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Basic Principles of the Election System and Reform Measures of the Public Official Election Act

  • Public Land Law Review
  • Abbr : KPLLR
  • 2020, 90(), pp.273-299
  • Publisher : Korean Public Land Law Association
  • Research Area : Social Science > Law
  • Received : May 1, 2020
  • Accepted : May 22, 2020
  • Published : May 25, 2020

Moon-Hyun Koh 1

1숭실대학교

Accredited

ABSTRACT

Despite the COVID-19 emergency that hit the world, the 21st National Assembly election was completed without a hitch, and the world is paying attention to the achievements of the Republic of Korea. The ruling party, the winner of the general elections, has gained momentum to push ahead with its reform agenda based on public support, while the defeated Future United Party and others are in a panic, and the party should be reorganized by analyzing the cause of the election defeat quickly. The ruling and opposition parties should fully analyze the public's intentions in the upcoming general elections and make political reforms based on them to pave the way for a balanced Korea. Reform of the electoral system, which has been in trouble in the 21st general election, is very important and urgent. Here, the political reform tasks under the Public Official Election Act to be accomplished in the 21st National Assembly are as follows. At the heart of the reform debate are reform of the current majority-representative system in favor of the majority party, the direction of future reform on the current quasi-linked proportional representation system, improvement of the fixed-list party list system and relaxation of quorum requirements of a parliamentary negotiation body. First of all, the current majority representation system of the elected district system should be reformed and changed to a minority representation system of the mid- and large-scale constituencies. In the 21st general elections, the Yeongnam-based Future United Party and the Honam-based Democratic Party swept the region, deepening regional leanings compared to the 20th general elections. The current system of majority representation in the two major parties based in Yeongnam and Honam should be reformed to reduce the number of wasted votes and change to a minority representation system in which minorities can be elected as representatives. To this end, the Public Official Election Act should be revised in the 21st National Assembly to prepare for an institutional framework to represent the interests of minorities. Second, the direction of future reform on the current quasi-linked proportional representation system needs to be focused on curbing the emergence of satellite political parties in the semi-linked system. As a way to block the emergence of satellite parties, the proposed state election model in Germany can be adopted as an example. The Bavarian state election system, which is being linked, adopts a method of determining the seats of a political party as a result of the sum of regional and party votes. The introduction of this method will reduce the chances of the emergence of satellite political parties because it will be difficult to secure seats as expected by the parent political party that established the satellite party or the satellite political party. Third, the proportional representation parliamentary elections based on the current fixed-list party list system should be revised to a variable-list party registry system. The fixed-list party list system allows voters to vote only in favor of the party list set by the leaders of each party when preparing the proportional representation list in each party, and it cannot affect the order of proportional representation lists at all. Therefore, by exploiting these blind spots, when ranking proportional representation candidates at the head of each political party, candidates who paid more illegal contribution to the party than candidates' abilities or qualities have been placed in the top ranks of the party list. Now, the government should boldly correct such abuses and adopt a variable list proportional representation system that allows voters to change all the rankings of proportional representation lists presented by political parties. If this happens, even if a candidate is placed at the top of the proportional representation list drawn up by each party, voters can push him or her to the bottom of the proportional representation list because he or she does not have ability even if he or she is a close aide to the party leader or even if he or she is placed at the top of the list through paying a large amount of money for nomination. As a result, even the first candidate placed at the top of the party list cannot be certain that the final election results will remain the same, so there will be refusal to pay illegal contribution or no blind loyalty to the party leader. This would allow the election revolution to be achieved by clearing away the evils of the nomination fund and the evils of the politics of close aides. Fourth, relaxation of quorum requirements of a parliamentary negotiation body, which currently requires 20 lawmakers from the same party, should be eased to five so as to properly reflect diversified interests. If the current requirement of 20 lawmakers is not eased, it will not be easy for a party that can represent a third minority interest, and as a result, it will be difficult to become a political system that fully reflects the public's will. Based on the above-mentioned improvements, we expect politicians from both the ruling and opposition parties to reform the electoral system in line with the spirit of the times and the values of the Constitution to show the level of politics worthy of the national prestige of the Republic of Korea by wisely coping with the COVID-19.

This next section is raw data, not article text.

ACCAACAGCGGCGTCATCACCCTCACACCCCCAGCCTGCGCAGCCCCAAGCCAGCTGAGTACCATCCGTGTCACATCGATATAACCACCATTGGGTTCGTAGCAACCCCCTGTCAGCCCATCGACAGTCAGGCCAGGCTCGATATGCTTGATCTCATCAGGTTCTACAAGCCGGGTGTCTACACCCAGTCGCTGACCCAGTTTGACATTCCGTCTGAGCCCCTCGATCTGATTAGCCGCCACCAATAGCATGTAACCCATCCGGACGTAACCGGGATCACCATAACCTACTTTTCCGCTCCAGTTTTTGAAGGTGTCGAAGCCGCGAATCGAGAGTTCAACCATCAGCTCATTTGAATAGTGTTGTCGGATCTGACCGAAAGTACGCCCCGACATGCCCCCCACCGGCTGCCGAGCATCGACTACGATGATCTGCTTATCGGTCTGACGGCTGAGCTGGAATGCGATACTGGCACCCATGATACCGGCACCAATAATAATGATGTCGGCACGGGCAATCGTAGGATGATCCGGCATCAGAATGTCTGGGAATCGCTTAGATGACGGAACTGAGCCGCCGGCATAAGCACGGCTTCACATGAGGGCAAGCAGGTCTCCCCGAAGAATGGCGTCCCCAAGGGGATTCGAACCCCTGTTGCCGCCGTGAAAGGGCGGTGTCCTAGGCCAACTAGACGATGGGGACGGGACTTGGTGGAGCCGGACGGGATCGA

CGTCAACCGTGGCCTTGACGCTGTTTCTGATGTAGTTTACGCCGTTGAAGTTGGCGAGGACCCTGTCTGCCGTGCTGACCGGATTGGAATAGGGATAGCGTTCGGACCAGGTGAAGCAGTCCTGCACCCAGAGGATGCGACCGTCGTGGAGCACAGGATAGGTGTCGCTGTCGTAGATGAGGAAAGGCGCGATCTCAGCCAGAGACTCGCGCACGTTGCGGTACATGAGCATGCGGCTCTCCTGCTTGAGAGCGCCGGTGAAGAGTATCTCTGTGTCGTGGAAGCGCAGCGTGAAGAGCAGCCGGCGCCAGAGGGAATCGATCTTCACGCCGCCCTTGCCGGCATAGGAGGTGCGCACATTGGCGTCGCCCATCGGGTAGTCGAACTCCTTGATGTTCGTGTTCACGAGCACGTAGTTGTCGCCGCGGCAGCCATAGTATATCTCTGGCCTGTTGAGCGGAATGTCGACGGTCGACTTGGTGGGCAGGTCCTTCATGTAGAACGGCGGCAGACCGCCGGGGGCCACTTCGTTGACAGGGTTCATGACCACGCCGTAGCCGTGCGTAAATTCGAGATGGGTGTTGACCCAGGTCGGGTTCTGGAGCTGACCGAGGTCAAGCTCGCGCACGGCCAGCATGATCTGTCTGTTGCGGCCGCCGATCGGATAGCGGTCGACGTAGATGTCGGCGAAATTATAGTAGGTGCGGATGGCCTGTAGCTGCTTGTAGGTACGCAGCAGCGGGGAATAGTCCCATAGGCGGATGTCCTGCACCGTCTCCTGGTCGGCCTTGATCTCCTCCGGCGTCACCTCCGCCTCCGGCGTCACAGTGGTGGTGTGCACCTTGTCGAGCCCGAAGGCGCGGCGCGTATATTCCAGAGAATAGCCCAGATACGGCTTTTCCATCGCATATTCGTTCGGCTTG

Citation status

* References for papers published after 2022 are currently being built.